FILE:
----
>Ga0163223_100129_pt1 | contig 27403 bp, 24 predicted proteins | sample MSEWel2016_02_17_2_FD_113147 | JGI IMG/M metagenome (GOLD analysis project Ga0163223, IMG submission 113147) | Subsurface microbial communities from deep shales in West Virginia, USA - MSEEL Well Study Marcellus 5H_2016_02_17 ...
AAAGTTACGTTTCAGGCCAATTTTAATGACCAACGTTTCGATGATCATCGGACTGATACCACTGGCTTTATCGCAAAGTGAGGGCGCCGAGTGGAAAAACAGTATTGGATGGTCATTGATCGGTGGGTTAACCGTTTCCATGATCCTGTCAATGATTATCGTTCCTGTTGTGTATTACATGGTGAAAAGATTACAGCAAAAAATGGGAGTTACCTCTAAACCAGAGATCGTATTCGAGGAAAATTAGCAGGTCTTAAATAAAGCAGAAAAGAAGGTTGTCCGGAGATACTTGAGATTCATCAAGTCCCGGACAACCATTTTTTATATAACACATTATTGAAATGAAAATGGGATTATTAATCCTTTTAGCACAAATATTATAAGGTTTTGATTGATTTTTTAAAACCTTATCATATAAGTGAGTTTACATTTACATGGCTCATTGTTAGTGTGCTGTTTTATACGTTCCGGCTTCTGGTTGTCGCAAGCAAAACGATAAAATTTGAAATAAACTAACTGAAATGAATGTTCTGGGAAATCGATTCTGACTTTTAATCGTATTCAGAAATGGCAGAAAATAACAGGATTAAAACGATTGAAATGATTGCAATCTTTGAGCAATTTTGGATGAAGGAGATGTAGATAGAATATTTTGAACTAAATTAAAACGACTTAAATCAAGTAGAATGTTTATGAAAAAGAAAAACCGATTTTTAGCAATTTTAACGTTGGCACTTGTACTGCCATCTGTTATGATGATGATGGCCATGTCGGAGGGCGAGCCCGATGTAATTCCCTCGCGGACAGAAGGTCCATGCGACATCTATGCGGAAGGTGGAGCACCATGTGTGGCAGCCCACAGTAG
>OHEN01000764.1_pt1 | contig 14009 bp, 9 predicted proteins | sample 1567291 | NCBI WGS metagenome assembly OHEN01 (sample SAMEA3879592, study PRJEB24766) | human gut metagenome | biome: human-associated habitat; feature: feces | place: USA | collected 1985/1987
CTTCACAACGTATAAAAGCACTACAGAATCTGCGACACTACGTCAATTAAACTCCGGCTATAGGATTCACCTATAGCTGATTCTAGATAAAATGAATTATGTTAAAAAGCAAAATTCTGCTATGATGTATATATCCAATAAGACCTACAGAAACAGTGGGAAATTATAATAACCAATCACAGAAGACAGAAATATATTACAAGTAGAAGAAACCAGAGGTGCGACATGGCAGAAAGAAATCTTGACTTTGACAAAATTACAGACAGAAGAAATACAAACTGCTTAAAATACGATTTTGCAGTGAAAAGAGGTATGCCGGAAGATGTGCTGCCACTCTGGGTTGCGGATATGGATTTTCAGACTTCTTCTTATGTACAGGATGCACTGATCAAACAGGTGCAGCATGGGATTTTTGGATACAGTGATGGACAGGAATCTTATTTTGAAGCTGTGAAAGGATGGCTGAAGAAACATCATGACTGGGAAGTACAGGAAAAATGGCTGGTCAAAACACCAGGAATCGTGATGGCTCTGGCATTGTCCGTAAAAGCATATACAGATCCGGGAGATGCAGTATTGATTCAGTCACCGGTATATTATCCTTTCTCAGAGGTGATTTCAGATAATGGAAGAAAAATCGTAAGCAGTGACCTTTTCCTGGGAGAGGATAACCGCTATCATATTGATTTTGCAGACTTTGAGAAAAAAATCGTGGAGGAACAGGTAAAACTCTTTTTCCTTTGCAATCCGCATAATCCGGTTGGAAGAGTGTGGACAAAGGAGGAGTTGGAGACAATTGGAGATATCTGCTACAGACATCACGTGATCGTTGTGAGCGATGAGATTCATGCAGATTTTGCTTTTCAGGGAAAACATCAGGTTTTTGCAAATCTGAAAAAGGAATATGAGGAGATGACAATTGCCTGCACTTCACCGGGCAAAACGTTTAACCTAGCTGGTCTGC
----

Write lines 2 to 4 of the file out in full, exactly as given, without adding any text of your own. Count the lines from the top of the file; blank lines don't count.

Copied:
AAAGTTACGTTTCAGGCCAATTTTAATGACCAACGTTTCGATGATCATCGGACTGATACCACTGGCTTTATCGCAAAGTGAGGGCGCCGAGTGGAAAAACAGTATTGGATGGTCATTGATCGGTGGGTTAACCGTTTCCATGATCCTGTCAATGATTATCGTTCCTGTTGTGTATTACATGGTGAAAAGATTACAGCAAAAAATGGGAGTTACCTCTAAACCAGAGATCGTATTCGAGGAAAATTAGCAGGTCTTAAATAAAGCAGAAAAGAAGGTTGTCCGGAGATACTTGAGATTCATCAAGTCCCGGACAACCATTTTTTATATAACACATTATTGAAATGAAAATGGGATTATTAATCCTTTTAGCACAAATATTATAAGGTTTTGATTGATTTTTTAAAACCTTATCATATAAGTGAGTTTACATTTACATGGCTCATTGTTAGTGTGCTGTTTTATACGTTCCGGCTTCTGGTTGTCGCAAGCAAAACGATAAAATTTGAAATAAACTAACTGAAATGAATGTTCTGGGAAATCGATTCTGACTTTTAATCGTATTCAGAAATGGCAGAAAATAACAGGATTAAAACGATTGAAATGATTGCAATCTTTGAGCAATTTTGGATGAAGGAGATGTAGATAGAATATTTTGAACTAAATTAAAACGACTTAAATCAAGTAGAATGTTTATGAAAAAGAAAAACCGATTTTTAGCAATTTTAACGTTGGCACTTGTACTGCCATCTGTTATGATGATGATGGCCATGTCGGAGGGCGAGCCCGATGTAATTCCCTCGCGGACAGAAGGTCCATGCGACATCTATGCGGAAGGTGGAGCACCATGTGTGGCAGCCCACAGTAG
>OHEN01000764.1_pt1 | contig 14009 bp, 9 predicted proteins | sample 1567291 | NCBI WGS metagenome assembly OHEN01 (sample SAMEA3879592, study PRJEB24766) | human gut metagenome | biome: human-associated habitat; feature: feces | place: USA | collected 1985/1987
CTTCACAACGTATAAAAGCACTACAGAATCTGCGACACTACGTCAATTAAACTCCGGCTATAGGATTCACCTATAGCTGATTCTAGATAAAATGAATTATGTTAAAAAGCAAAATTCTGCTATGATGTATATATCCAATAAGACCTACAGAAACAGTGGGAAATTATAATAACCAATCACAGAAGACAGAAATATATTACAAGTAGAAGAAACCAGAGGTGCGACATGGCAGAAAGAAATCTTGACTTTGACAAAATTACAGACAGAAGAAATACAAACTGCTTAAAATACGATTTTGCAGTGAAAAGAGGTATGCCGGAAGATGTGCTGCCACTCTGGGTTGCGGATATGGATTTTCAGACTTCTTCTTATGTACAGGATGCACTGATCAAACAGGTGCAGCATGGGATTTTTGGATACAGTGATGGACAGGAATCTTATTTTGAAGCTGTGAAAGGATGGCTGAAGAAACATCATGACTGGGAAGTACAGGAAAAATGGCTGGTCAAAACACCAGGAATCGTGATGGCTCTGGCATTGTCCGTAAAAGCATATACAGATCCGGGAGATGCAGTATTGATTCAGTCACCGGTATATTATCCTTTCTCAGAGGTGATTTCAGATAATGGAAGAAAAATCGTAAGCAGTGACCTTTTCCTGGGAGAGGATAACCGCTATCATATTGATTTTGCAGACTTTGAGAAAAAAATCGTGGAGGAACAGGTAAAACTCTTTTTCCTTTGCAATCCGCATAATCCGGTTGGAAGAGTGTGGACAAAGGAGGAGTTGGAGACAATTGGAGATATCTGCTACAGACATCACGTGATCGTTGTGAGCGATGAGATTCATGCAGATTTTGCTTTTCAGGGAAAACATCAGGTTTTTGCAAATCTGAAAAAGGAATATGAGGAGATGACAATTGCCTGCACTTCACCGGGCAAAACGTTTAACCTAGCTGGTCTGC